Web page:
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Self-employment is growing rapidly in the UK, yet experience tells us that few of these new businesses are likely to grow and create jobs for others.

The number of self-employed people has grown by 30 percent since 2000, with the result that 1 in 7 of the workforce now answer to themselves. However, the vast majority of these new business owners have yet to recruit workers. Only 3 per cent of non-employers took on staff (and kept them) over the 5 year period from 2007-2012. This is concerning not least because our economy has historically relied on small businesses to create jobs, particularly for those on the margins of society such as migrants, the recently unemployed and those with few qualifications.

The government has sought to respond to this challenge by introducing a number of measures, most of which have centred on breaking down the barriers to finance, deregulating the labour market or providing extra information. While it is too early to determine the impact of some of these interventions, we know that a number have fallen well short of their intended targets. The recent National Insurance contribution holiday, for example, had a very low take-up rate, with just 6 percent of the expected number of businesses benefiting from the tax break.

The disappointing experience of using conventional policy levers to boost employee recruitment indicates the need for a fresh approach. In this report we argue for the application of behavioural insights to deepen our understanding of the challenge. This means exploring the impact of negative mindsets and misperceptions on growth intentions, as well as the effect of cognitive biases on people’s willingness to take on employees. The essential message is that business owners should be treated as humans – with all the quirks and frailties that entails – rather than as calculating and hyper-rational individuals. Only by doing so can we hope to devise effective interventions that have a significant impact in stimulating employee recruitment and growth.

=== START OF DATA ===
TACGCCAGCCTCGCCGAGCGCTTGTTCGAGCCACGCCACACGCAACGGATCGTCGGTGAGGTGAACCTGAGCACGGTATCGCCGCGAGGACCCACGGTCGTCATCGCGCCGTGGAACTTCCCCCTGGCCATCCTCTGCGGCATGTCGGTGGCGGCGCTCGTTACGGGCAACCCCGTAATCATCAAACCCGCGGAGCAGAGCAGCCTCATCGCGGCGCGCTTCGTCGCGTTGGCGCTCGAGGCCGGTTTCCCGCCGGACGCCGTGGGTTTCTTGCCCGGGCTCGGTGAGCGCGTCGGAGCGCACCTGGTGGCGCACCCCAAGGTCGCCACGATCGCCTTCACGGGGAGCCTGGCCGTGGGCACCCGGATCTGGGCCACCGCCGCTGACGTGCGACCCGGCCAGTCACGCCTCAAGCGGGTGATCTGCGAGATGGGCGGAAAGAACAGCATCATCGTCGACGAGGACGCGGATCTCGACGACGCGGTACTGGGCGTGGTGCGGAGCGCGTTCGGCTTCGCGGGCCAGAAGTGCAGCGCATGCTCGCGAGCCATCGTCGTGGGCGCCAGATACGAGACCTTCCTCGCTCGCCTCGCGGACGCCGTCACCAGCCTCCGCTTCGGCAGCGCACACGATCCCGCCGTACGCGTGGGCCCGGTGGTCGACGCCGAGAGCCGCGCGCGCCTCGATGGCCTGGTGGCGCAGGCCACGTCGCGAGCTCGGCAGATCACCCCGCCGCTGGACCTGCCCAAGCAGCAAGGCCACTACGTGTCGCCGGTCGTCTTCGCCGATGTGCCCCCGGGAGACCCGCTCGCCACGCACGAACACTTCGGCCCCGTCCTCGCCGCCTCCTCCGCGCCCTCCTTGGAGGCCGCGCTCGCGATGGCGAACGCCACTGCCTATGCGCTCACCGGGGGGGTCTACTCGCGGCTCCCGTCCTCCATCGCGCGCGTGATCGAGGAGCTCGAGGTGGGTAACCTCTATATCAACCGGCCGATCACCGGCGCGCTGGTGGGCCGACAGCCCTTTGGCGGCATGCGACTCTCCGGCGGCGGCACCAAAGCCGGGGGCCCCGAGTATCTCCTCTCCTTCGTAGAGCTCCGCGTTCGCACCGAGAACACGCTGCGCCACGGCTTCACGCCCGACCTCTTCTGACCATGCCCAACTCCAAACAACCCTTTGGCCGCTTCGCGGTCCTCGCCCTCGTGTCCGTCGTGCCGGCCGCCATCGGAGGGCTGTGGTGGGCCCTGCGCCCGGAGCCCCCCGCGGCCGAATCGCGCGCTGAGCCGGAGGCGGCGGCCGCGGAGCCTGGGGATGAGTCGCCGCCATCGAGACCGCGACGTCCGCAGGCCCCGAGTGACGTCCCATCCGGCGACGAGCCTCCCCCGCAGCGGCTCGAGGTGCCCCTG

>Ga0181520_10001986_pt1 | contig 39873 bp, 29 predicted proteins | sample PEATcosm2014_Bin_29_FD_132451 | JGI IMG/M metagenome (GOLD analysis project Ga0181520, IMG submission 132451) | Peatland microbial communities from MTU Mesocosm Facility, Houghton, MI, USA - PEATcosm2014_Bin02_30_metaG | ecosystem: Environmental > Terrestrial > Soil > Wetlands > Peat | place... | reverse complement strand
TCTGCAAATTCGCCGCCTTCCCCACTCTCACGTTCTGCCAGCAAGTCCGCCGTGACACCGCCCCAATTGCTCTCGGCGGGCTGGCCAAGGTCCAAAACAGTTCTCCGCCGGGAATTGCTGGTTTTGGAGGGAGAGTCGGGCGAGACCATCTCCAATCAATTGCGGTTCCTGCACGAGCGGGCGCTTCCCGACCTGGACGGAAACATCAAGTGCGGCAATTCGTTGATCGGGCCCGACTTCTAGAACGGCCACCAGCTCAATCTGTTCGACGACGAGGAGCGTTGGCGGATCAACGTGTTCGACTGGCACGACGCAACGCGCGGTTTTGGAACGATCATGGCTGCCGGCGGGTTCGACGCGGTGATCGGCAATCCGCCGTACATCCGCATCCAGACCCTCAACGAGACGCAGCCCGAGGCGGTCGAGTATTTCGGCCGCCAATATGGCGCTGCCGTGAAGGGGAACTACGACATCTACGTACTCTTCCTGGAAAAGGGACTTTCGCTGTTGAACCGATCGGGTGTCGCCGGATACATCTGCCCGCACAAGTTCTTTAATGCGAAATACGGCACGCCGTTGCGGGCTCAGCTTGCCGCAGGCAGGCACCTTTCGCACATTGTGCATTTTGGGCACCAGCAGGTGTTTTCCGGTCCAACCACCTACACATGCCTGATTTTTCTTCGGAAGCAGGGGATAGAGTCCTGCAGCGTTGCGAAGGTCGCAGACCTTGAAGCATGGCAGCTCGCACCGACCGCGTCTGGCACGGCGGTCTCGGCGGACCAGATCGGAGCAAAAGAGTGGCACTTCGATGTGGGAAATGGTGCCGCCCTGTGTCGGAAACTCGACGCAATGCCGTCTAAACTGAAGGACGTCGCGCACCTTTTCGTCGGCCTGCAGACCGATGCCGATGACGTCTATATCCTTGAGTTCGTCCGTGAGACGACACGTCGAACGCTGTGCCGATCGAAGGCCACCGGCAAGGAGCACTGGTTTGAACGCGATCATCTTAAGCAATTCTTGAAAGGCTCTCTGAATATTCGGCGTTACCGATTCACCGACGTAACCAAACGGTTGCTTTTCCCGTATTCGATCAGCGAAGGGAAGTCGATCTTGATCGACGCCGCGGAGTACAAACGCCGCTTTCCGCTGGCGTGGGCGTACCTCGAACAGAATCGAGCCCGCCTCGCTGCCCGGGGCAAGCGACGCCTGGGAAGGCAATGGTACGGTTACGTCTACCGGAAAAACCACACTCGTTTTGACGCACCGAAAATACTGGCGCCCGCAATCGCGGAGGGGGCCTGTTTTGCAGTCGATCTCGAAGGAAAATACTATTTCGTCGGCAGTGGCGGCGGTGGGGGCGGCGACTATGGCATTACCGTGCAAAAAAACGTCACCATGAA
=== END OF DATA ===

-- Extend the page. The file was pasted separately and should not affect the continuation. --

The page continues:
The report sets out a number of recommendations, including to:

  • Establish host employers – Housing associations, FE colleges and other local institutions should be encouraged to legally ‘host’ employees on behalf of business owners, and help them to manage back-end HR tasks.

  • Conduct more RCT evaluations of business support – Government departments should carry out more randomised control trials (RCTs) of major business support interventions, possibly made obligatory for any scheme over a given cost threshold.

  • Appoint information curators – Government departments (e.g. BIS, DWP and HMRC) should appoint information curators who could improve the framing of messages directed at business owners.

  • Introduce a business adviser role for accountants – Accountants should be encouraged to support their business clients with information and advice about growing their business, possibly enabled through a new business coaching module in their accountancy training.

  • Embed ‘story-editing’ techniques within business support – Business support practitioners should use new story-editing techniques to help business owners reinterpret their personal narratives and improve their self-efficacy.

  • Introduce an automatic opt-in for wage subsidies – As part of any new wage subsidy scheme, the government should automatically allocate business owners a pot of subsidies, which they would ‘lose’ were they not to use it.


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